NRS 41.032: "No action may be brought under NRS 41.031 or against the employee which is:
"1. . . . .
"2. Based upon the exercise or performance or the failure to exercise or perform a discretionary function or duty on the part of the state or any of its agencies or political subdivisions or of any employee of any of these, whether or not the discretion involved is abused."
The State contends that the entire honor camp program involves the exercise of discretion within the contemplation of NRS 41.031(2). The decision to establish the camp was discretionary with the Board of Commissioners; the selection of inmates to be housed there was discretionary with the warden and his screening committee; and the method of operating the camp was discretionary with those charged with the duty of supervision. Accordingly, the State is immune from this action. Heavy reliance is placed upon the Washington case of Evangelical United Breth. Church of Adna v. State, 407 P.2d 440 (1966). On the other hand, the respondents urge that the supervision and control of the honor camp was and is an operational function imposing upon the State the duty to exercise ordinary care, and for the breach of which liability may be found. Cf. Harrigan v. City of Reno, 86 Nev. 678, 475 P.2d 94 (1970). The distinction between discretionary and operational functions is obscure. The supervision and control of a state facility involves the exercise of some discretion. To rule, however, that the presence of discretion in the operation of a state facility creates an immunity within the intendment of NRS 41.032(2) would annihilate the waiver of immunity declared in NRS 41.031. In our judgment, this was not the legislative purpose.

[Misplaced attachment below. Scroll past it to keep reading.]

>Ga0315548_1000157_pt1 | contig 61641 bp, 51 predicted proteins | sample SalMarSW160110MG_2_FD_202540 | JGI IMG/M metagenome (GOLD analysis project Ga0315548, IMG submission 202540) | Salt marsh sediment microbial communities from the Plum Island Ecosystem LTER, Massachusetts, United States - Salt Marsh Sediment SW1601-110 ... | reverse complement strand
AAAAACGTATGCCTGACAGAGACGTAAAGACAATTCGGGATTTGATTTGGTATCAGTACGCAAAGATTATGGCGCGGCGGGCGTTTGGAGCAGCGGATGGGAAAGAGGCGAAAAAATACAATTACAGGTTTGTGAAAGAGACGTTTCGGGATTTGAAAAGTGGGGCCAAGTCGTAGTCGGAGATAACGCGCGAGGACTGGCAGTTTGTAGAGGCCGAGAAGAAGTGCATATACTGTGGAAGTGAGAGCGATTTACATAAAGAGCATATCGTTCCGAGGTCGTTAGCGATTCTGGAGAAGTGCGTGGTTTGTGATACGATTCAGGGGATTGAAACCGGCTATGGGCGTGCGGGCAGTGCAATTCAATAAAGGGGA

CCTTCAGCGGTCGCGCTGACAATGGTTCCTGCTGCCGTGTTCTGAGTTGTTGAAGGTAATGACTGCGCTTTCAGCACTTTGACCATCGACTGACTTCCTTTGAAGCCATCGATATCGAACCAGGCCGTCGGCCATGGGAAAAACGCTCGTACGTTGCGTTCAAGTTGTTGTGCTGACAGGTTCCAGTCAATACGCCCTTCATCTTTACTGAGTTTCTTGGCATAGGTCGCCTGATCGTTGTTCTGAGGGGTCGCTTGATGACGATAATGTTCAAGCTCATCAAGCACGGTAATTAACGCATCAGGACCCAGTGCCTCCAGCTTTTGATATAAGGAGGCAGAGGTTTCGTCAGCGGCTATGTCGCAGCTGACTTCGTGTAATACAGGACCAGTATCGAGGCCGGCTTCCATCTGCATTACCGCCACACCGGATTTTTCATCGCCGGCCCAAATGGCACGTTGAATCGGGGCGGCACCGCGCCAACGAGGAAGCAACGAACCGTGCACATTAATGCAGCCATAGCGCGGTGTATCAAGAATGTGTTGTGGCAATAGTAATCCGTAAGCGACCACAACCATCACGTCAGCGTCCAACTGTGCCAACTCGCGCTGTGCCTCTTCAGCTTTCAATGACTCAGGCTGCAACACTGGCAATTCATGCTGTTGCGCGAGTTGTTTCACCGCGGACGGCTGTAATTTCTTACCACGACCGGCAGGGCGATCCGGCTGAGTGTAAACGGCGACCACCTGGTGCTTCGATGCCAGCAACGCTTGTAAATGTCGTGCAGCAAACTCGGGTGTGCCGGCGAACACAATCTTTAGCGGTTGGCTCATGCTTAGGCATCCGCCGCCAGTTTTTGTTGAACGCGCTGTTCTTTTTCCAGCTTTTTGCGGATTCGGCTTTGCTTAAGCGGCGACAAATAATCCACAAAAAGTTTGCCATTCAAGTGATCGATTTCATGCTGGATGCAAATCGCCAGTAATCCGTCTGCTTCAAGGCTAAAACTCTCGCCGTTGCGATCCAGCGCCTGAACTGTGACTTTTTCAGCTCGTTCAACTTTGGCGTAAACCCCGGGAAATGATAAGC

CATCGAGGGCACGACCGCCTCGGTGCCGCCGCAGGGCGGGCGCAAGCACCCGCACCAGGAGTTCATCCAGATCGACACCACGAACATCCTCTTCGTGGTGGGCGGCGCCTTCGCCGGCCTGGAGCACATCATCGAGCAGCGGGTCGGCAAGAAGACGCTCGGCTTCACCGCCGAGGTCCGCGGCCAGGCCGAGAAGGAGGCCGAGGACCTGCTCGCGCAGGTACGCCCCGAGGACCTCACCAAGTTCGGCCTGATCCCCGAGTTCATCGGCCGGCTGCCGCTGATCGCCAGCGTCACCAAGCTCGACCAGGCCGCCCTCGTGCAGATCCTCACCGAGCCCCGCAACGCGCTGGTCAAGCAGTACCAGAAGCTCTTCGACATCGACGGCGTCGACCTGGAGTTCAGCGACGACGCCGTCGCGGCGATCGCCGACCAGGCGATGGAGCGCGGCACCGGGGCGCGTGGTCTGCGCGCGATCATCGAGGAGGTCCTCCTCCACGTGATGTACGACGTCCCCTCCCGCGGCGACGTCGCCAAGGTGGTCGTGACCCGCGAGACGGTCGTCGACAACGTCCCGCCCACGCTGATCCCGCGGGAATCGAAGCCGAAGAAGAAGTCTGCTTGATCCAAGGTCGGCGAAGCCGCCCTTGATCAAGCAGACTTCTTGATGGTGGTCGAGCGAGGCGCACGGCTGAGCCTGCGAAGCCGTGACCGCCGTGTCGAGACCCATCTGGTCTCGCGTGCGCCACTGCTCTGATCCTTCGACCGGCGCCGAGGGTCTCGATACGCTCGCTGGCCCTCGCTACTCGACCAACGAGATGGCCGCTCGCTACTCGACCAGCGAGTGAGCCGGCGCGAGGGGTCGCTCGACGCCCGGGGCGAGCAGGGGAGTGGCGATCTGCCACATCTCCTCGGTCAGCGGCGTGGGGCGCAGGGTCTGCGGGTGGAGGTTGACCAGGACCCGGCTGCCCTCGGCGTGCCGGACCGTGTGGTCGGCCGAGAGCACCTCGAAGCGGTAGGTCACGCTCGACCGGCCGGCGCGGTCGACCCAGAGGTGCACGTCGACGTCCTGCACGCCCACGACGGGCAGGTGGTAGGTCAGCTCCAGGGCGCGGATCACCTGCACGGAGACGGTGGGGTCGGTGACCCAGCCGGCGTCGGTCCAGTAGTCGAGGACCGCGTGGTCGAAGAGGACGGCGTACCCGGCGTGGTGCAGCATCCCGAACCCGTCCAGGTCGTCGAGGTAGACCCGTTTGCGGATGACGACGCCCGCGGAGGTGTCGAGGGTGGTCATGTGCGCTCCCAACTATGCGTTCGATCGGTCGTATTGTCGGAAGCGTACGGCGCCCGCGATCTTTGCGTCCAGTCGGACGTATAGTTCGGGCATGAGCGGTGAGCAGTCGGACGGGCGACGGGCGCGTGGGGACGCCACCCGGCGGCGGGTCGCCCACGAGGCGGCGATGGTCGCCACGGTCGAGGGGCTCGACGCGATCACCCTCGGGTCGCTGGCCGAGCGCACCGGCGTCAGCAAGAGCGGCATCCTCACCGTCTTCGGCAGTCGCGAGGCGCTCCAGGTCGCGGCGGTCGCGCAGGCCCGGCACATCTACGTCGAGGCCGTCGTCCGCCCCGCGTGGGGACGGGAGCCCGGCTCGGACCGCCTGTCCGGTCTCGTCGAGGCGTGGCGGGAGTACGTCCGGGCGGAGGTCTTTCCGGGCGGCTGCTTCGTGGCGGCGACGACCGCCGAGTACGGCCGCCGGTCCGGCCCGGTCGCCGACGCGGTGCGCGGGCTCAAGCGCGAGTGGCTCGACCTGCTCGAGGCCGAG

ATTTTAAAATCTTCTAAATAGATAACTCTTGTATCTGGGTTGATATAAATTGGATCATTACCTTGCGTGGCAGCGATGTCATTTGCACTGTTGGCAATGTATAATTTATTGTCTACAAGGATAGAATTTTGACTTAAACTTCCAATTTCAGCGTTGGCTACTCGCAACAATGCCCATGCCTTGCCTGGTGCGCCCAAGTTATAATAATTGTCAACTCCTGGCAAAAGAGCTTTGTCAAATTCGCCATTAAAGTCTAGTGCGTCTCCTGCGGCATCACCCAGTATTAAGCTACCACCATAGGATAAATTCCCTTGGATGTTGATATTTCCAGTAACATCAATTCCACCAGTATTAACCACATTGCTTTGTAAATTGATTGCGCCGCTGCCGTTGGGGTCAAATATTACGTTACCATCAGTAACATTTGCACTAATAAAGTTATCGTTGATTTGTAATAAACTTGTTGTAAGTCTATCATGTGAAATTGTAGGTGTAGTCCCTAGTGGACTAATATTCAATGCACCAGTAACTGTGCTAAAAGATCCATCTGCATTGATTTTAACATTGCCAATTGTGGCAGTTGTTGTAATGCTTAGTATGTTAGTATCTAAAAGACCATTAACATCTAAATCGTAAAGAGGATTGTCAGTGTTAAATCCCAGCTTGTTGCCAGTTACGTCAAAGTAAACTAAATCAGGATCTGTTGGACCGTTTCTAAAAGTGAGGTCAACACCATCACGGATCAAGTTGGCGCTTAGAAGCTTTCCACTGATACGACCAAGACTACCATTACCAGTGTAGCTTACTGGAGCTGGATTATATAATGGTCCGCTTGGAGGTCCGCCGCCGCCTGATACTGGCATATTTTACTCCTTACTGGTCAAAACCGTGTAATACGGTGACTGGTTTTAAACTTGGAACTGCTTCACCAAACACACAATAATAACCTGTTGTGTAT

Before the enactment of the statutory waiver of immunity, Nevada case law on the viability of the doctrine of sovereign immunity was uncertain and in flux. Walsh v. Clark Co. School Dist., 82 Nev. 414, 419 P.2d 774 (1966); Hardgrave v. State ex rel. Hwy. Dep't, 80 Nev. 74, 389 P.2d 249 (1964); Rice v. Clark County, 79 Nev. 253, 382 P.2d 605 (1963). The trend was toward the judicial abolition of that doctrine. Rice v. Clark County, supra. It is only fair to assume that the 1965 Legislature reacted to that trend, and elected to waive immunity within limits and impose a ceiling upon the recovery allowable to a claimant, rather than await further judicial action upon the subject. The apparent legislative thrust was to waive immunity and, correlatively, to strictly construe limitations upon that waiver.
With the legislative purpose in mind, our task becomes easier. In a close case we must favor a waiver of immunity and accommodate the legislative scheme. Only when we conclude that discretion alone is involved may we find immunity from suit. Although the selection of inmates for honor camp service may primarily be a discretionary act, the manner in which the camp is supervised and controlled is mainly operational in nature. Indeed, the very fact that such inmates are not released from prison to roam at will, but remain under state control for work assignment and honor camp living, establishes state recognition that control and supervision is essential. We hold, therefore, that the State is not immune from this suit.